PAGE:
Second J&J Vaccine Dose Boosts Immunity
New findings show that a booster dose of the Johnson & Johnson COVID-19 vaccine improves antibody responses in previously vaccinated trial participants by 9 times.
According to a study released on Wednesday by Johnson & Johnson, a booster injection of the coronavirus vaccination significantly increases the levels of antibodies against the virus.
Johnson & Johnson will submit the data to the Food and Drug Administration, which is currently reviewing comparative trials conducted by Pfizer, Moderna, and other companies.
The Biden administration hopes to give booster injections eight months after the first vaccine if the FDA grants permission to do so.
When the government published its first booster plan last week, the Johnson & Johnson vaccine was conspicuously missing from the list.
As a result of the new information, however, the business expects to be included in the first round of distribution of extra shots, which may occur as early as September.
According to Dr. Mathai Mammen, the global head of Janssen Research and Development at Johnson & Johnson, "We look forward to discussing with public health officials a potential strategy for our Johnson & Johnson Covid-19 vaccine, which could include booster injections eight months or longer after the primary single-dose vaccination."
"With these new data, we also see that a booster dose of the Johnson & Johnson COVID-19 vaccine further increases antibody responses among study participants who had previously received our vaccine," said Mathai Mammen.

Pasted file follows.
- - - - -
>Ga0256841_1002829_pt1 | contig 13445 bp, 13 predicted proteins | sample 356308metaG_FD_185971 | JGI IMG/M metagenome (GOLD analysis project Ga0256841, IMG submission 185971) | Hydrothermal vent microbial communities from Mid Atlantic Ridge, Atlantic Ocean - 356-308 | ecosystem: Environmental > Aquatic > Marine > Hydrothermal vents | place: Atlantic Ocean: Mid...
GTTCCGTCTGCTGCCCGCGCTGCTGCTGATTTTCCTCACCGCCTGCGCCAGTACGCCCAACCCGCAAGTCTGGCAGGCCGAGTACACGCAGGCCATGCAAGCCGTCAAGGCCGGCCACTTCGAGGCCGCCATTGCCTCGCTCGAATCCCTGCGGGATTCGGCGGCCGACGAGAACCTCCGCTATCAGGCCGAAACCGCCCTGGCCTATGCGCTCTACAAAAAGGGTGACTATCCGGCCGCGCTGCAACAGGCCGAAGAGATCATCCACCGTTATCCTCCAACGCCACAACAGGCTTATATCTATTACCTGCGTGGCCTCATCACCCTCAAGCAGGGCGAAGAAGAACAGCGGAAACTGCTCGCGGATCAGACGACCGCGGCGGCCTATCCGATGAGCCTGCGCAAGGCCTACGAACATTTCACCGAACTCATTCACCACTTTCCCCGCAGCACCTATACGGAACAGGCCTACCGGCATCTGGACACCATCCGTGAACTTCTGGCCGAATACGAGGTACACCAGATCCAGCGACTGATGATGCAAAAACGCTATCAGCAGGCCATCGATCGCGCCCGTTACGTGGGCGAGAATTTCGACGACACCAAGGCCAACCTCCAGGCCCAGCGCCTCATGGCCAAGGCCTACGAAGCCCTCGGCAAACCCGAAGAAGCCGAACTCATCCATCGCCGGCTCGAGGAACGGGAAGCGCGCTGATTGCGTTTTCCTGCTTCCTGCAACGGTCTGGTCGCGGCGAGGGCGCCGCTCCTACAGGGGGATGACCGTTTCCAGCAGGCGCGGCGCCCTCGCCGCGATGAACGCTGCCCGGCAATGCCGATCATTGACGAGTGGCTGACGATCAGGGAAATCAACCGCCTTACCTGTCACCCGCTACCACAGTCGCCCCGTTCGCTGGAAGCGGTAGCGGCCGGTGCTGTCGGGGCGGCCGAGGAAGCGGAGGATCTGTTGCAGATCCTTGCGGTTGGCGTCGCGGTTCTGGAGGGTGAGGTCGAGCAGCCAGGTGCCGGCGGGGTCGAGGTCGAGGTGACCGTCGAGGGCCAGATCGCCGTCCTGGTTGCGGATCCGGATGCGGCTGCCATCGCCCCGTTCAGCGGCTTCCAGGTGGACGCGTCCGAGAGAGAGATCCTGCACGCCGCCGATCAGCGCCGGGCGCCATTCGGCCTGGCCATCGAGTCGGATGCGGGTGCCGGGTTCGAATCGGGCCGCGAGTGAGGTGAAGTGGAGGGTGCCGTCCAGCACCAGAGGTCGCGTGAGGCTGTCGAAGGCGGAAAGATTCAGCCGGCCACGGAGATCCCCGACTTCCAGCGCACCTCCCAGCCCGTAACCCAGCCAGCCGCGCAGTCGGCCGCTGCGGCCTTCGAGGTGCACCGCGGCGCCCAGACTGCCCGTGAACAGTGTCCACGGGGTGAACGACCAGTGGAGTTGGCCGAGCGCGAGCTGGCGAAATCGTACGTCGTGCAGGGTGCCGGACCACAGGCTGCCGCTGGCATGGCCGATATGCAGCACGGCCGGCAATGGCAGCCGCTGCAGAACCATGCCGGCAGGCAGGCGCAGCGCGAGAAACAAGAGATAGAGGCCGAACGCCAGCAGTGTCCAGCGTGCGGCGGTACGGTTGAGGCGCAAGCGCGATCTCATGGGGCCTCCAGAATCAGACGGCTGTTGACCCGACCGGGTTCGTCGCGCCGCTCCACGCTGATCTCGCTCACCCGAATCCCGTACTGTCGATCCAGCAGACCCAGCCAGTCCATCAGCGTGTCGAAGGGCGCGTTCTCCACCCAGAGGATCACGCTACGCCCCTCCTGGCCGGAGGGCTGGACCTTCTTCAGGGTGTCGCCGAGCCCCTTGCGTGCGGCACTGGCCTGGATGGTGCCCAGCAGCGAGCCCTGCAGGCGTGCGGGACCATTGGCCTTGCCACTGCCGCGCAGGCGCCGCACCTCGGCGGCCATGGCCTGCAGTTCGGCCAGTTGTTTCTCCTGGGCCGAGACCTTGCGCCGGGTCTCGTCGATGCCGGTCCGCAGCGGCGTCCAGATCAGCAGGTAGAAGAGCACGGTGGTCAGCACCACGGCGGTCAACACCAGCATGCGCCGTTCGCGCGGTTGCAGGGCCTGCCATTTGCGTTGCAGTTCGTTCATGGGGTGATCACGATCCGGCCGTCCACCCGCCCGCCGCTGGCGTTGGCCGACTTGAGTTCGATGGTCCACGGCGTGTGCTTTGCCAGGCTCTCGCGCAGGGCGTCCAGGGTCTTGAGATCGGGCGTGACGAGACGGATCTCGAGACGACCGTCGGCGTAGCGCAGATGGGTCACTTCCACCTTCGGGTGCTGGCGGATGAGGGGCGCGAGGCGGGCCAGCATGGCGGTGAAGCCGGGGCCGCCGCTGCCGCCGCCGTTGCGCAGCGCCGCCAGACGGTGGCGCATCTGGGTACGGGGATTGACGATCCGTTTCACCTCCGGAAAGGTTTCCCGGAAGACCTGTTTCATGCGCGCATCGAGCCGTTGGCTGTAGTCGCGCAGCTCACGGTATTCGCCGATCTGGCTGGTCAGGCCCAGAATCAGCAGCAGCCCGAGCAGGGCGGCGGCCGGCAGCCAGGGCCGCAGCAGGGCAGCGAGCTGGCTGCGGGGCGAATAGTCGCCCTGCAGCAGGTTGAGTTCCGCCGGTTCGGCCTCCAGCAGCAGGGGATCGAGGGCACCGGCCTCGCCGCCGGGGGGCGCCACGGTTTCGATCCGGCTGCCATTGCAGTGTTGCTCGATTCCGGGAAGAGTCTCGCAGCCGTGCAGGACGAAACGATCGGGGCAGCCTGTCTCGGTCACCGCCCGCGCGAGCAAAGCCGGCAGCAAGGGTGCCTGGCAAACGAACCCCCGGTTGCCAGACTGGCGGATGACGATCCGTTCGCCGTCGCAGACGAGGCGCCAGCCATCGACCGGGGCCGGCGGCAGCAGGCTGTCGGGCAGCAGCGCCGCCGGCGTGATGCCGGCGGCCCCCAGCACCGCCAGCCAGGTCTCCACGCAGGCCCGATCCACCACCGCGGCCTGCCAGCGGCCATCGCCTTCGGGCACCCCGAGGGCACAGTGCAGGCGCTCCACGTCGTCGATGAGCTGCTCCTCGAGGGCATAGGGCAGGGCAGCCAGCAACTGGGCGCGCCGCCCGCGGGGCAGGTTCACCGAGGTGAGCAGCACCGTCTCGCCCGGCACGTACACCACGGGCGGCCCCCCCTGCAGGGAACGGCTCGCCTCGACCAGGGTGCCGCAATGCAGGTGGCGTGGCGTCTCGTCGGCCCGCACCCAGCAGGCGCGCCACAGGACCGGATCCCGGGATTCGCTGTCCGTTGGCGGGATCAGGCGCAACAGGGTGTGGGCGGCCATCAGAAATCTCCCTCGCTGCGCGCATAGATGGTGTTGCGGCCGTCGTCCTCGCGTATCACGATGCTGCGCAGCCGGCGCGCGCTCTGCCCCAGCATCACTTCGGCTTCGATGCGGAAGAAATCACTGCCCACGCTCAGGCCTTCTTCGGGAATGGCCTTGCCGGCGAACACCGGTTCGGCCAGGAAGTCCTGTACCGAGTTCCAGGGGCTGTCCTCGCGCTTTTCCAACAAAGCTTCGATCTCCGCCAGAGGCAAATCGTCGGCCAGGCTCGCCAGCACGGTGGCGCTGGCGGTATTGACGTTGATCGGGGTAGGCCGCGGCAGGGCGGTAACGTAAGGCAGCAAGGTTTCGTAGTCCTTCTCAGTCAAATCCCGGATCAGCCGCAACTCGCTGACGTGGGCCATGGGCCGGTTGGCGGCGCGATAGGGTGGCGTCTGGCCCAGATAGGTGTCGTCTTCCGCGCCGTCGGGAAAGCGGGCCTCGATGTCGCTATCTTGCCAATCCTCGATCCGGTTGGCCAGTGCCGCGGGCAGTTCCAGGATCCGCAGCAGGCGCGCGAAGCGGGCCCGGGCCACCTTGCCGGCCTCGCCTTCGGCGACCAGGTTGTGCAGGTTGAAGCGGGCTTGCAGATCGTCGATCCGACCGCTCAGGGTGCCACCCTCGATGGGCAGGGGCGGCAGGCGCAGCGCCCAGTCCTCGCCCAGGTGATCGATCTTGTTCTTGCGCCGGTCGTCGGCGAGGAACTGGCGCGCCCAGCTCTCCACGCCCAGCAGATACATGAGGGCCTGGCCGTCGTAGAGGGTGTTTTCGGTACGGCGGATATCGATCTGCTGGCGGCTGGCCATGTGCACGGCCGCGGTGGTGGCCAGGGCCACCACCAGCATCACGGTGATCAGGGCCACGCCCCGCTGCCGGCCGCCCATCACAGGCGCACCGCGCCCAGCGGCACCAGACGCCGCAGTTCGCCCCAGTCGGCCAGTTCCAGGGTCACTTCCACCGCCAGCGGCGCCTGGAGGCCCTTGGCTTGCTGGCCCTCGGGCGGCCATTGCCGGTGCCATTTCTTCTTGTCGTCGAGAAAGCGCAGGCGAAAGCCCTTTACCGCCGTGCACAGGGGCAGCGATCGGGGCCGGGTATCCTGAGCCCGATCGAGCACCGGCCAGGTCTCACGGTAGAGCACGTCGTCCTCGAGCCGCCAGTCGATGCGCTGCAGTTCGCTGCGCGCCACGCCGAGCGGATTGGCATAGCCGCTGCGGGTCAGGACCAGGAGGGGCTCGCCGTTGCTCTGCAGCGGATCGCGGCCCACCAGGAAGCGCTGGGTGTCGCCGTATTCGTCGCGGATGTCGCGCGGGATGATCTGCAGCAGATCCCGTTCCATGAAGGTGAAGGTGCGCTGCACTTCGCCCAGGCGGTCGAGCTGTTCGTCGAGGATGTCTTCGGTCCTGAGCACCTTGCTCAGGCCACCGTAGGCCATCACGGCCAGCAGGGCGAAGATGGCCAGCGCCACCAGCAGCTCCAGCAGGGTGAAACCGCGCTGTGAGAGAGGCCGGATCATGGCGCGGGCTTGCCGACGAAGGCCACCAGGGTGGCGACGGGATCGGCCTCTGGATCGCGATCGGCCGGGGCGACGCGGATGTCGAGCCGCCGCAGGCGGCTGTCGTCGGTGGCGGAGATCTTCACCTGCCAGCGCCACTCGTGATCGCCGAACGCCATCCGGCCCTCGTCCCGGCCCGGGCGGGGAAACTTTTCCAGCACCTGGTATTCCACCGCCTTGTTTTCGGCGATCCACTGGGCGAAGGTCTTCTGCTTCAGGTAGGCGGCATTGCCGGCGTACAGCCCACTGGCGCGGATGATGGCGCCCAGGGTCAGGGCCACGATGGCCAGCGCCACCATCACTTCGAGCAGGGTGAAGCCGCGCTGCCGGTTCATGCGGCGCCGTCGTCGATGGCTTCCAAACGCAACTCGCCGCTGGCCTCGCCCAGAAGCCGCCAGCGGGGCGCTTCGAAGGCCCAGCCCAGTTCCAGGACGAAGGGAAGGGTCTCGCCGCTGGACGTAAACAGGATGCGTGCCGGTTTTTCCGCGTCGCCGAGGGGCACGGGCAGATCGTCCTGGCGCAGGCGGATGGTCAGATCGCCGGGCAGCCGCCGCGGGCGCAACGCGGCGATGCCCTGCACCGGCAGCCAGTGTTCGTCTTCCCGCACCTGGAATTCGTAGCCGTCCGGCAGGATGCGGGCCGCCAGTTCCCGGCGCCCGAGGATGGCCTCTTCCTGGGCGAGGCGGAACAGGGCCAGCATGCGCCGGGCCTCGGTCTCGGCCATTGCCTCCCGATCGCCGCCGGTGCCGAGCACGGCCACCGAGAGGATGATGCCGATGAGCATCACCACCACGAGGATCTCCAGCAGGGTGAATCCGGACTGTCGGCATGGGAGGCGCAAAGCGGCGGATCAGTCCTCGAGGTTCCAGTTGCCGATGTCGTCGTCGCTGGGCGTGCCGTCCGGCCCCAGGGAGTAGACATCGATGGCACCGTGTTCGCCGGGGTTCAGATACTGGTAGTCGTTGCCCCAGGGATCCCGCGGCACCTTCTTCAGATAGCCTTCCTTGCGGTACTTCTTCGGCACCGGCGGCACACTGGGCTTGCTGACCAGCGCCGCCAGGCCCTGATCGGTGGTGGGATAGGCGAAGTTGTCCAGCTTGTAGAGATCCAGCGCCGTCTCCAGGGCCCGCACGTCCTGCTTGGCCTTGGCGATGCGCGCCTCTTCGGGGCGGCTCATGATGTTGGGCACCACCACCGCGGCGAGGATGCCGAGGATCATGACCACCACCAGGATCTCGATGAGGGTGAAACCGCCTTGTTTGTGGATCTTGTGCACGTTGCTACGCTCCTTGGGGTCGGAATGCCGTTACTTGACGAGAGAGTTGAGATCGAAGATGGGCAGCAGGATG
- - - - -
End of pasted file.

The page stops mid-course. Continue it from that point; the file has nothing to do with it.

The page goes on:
In February, Johnson & Johnson received emergency approval from the Food and Drug Administration (FDA) for their one-shot vaccination.
A clinical study conducted last autumn and winter found that a single injection effectively avoided symptomatic Covid-19 among individuals in the United States, with a 72 percent effectiveness rate.
During the study, none of the vaccinated volunteers were admitted to the hospital or passed away.
Johnson & Johnson conducted their clinical study before the Delta version of the virus became prevalent, leaving the issue of how effectively the vaccine performed against the more virulent form of the virus unanswered at this time.
The Johnson and Johnson vaccine, on the other hand, was shown to be up to 95 percent effective against mortality from the Delta strain, according to a study published earlier this month in South Africa. The vaccination also decreased the chance of hospitalization by 71 percent.
According to the firm, the antibody response against the coronavirus was nine times greater after a second treatment than it was after the first dose after the first dose.
Johnson & Johnson monitored the progress of 17 participants from clinical research that took place last year.
Six months after vaccination, there had been minimal change in the number of antibodies in their blood.
This is in contrast to the trend that was seen with the Moderna and Pfizer-BioNTech vaccines.
Those injections initially cause more significant amounts of antibodies to be produced, but those levels gradually decline over many months.
Participants in the Johnson & Johnson study received a booster injection six months after the first dosage. Their antibody levels against the coronavirus increased ninefold compared to those following the first dose.
Studies on the Moderna and Pfizer-BioNTech vaccines showed that antibody levels increased similarly.
There was no head-to-head comparison of the three vaccinations. Therefore it is not feasible to establish which one offers the most benefit in terms of overall effectiveness.
This month, Johnson & Johnson said that it had submitted a paper detailing the study to the medical research website Medrxiv.